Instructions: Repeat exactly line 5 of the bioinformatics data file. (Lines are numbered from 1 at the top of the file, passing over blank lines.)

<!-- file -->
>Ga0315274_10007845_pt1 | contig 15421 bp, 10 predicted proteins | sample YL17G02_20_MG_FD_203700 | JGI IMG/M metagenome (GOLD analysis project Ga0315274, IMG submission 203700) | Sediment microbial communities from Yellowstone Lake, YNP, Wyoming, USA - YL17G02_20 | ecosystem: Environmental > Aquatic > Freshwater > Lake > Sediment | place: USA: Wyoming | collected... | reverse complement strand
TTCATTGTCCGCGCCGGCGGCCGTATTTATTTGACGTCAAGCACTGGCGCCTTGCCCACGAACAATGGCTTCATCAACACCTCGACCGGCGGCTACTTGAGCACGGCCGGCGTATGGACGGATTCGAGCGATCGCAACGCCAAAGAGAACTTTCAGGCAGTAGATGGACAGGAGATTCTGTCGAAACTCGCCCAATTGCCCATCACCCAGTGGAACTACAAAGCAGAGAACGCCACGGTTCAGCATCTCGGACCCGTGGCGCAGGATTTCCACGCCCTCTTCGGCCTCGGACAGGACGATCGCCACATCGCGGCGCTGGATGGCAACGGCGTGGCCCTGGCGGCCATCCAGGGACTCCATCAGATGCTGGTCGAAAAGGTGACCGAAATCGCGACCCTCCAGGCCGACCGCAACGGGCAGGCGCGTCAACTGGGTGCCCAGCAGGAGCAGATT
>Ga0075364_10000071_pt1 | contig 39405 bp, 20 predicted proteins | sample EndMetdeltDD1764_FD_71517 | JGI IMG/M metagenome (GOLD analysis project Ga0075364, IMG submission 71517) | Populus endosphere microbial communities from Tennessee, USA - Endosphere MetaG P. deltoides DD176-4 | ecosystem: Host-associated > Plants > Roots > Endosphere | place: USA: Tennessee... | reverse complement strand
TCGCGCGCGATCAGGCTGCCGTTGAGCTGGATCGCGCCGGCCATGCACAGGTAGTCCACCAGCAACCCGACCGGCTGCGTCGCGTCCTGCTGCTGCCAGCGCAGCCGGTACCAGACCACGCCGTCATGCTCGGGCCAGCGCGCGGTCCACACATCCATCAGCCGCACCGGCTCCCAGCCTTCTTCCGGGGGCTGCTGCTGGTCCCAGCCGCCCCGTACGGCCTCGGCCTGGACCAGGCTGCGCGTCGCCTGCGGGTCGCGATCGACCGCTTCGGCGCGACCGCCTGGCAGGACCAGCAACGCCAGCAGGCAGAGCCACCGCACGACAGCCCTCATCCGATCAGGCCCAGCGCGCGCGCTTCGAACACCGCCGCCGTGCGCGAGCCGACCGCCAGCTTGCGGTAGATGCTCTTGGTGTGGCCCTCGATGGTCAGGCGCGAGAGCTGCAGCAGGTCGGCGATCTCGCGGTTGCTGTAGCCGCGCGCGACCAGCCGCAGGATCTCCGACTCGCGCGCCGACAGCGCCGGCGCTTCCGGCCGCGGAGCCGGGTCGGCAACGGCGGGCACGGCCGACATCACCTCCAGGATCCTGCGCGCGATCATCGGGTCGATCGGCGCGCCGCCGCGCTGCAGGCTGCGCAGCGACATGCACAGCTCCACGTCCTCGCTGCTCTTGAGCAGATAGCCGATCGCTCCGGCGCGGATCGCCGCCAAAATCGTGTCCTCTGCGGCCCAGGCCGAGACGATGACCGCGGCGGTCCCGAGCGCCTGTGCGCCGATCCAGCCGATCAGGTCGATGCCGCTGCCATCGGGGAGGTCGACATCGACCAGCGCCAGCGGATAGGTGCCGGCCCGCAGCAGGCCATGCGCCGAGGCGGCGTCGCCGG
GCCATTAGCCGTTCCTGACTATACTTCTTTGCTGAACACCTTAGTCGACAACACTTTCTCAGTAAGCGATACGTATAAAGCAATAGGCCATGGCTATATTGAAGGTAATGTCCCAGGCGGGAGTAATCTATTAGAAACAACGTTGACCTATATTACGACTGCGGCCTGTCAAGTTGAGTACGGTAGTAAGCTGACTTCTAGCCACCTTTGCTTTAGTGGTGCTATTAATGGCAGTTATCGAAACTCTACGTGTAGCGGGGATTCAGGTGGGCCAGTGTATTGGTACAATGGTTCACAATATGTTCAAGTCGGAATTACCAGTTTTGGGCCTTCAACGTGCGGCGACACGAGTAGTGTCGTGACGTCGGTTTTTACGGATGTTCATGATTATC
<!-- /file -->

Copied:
GCCATTAGCCGTTCCTGACTATACTTCTTTGCTGAACACCTTAGTCGACAACACTTTCTCAGTAAGCGATACGTATAAAGCAATAGGCCATGGCTATATTGAAGGTAATGTCCCAGGCGGGAGTAATCTATTAGAAACAACGTTGACCTATATTACGACTGCGGCCTGTCAAGTTGAGTACGGTAGTAAGCTGACTTCTAGCCACCTTTGCTTTAGTGGTGCTATTAATGGCAGTTATCGAAACTCTACGTGTAGCGGGGATTCAGGTGGGCCAGTGTATTGGTACAATGGTTCACAATATGTTCAAGTCGGAATTACCAGTTTTGGGCCTTCAACGTGCGGCGACACGAGTAGTGTCGTGACGTCGGTTTTTACGGATGTTCATGATTATC